Mindful Monday –  Life After the Cat-DNA Report

As you know we had Olivia’s DNA tested and now (if what we learned is accurate) we know that she’s a ragdoll, she’s Maine coon, she’s a fierce cheetah, she’s a sinewy Siamese, she’s a gracious Egyptian mau, an intelligent Abyssinian, an adventurous Savannah, and even a bald Peterbald. Confusing?

I guess it would be if one tried to piece all of these parts together and make them fit like a puzzle. But it doesn’t work that way. Once you’ve done a Cat-DNA test, you know a bit more about your cat—why she does some of the things she does—why she’s vocal, for example, and how she manages to and is inspired to climb the drapes and dart out the door every chance she gets. Researchers have examined and tested and observed probably all of the cat breeds, so when your cat’s DNA report comes back showing a list of the cats your cat is most closely aligned with genetically, the real fun begins. At least it did for me.

I refreshed my memory and knowledge of some of the breeds in Olivia’s genetic pool and now I know a bit more about her—why she does some of the things she does. I even saw a picture of a Savannah (one of her ancestors) with its paws crossed like Olivia does. But the Maine coon is also famous for lying with paws crossed. I also see the Maine coon cat friendliness, dog-like behavior, and that wonderful bushy tail in Olivia. Last night she talked me into playing fetch with her. She actually brought her quirky rubber ball to me six times to throw for her again. Yes, dog-like.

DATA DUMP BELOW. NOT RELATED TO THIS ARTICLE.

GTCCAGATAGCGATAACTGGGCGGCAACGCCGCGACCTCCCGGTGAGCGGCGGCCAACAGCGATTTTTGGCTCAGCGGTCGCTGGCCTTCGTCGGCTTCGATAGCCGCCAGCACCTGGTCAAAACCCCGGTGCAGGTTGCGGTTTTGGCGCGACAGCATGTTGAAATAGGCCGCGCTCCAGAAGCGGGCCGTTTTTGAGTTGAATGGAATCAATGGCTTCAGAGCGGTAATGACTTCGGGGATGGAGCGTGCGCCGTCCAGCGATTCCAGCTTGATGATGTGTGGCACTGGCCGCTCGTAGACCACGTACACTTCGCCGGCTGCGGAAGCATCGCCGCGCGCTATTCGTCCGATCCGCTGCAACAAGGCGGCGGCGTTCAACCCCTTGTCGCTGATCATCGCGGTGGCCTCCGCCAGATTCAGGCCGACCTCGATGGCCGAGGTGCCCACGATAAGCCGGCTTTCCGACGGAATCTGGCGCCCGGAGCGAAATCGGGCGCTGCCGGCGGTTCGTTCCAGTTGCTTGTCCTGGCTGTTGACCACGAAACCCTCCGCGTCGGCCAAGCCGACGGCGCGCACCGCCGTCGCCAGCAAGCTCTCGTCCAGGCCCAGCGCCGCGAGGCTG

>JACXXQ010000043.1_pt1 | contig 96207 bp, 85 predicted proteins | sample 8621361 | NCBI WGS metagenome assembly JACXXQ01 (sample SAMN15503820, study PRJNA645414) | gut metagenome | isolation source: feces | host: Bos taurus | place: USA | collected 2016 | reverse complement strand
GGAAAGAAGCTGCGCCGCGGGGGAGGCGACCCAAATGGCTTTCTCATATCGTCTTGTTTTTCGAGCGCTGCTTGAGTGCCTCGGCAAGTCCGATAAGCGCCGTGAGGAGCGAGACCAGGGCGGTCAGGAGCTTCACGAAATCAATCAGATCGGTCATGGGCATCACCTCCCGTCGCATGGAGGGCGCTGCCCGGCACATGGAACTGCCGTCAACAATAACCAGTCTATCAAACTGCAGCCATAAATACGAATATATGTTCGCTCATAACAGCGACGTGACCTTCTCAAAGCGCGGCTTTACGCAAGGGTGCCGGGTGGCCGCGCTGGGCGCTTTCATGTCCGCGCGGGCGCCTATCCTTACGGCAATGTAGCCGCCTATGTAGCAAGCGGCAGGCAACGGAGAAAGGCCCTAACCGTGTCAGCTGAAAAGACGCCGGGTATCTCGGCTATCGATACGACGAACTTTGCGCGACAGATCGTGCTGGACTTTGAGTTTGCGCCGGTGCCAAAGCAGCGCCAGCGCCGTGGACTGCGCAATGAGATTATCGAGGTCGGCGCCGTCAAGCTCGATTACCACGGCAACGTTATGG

She’s floppy like the Ragdoll and she’s large for her age like the Ragdoll, Maine coon, and Savannah. She’s affectionate like the Savannah, Maine coon and Ragdoll and she’s a clown—an intelligent, teachable clown like the Abyssinian.

Yes, now I can kind of pigeonhole her and say, “That’s why she does that.” I believe that understanding why a cat does what she does—possibly a trait or characteristic handed down through her ancestor cats—is useful. When we understand the cat better, we can appreciate her more. It’s fun to know her background, but I also know that Olivia is Olivia and all of those many genetic pieces that make her up can never be duplicated exactly. Each cat is unique. It’s fun to learn a little about their genetic background, but I also celebrate her beautiful individuality.


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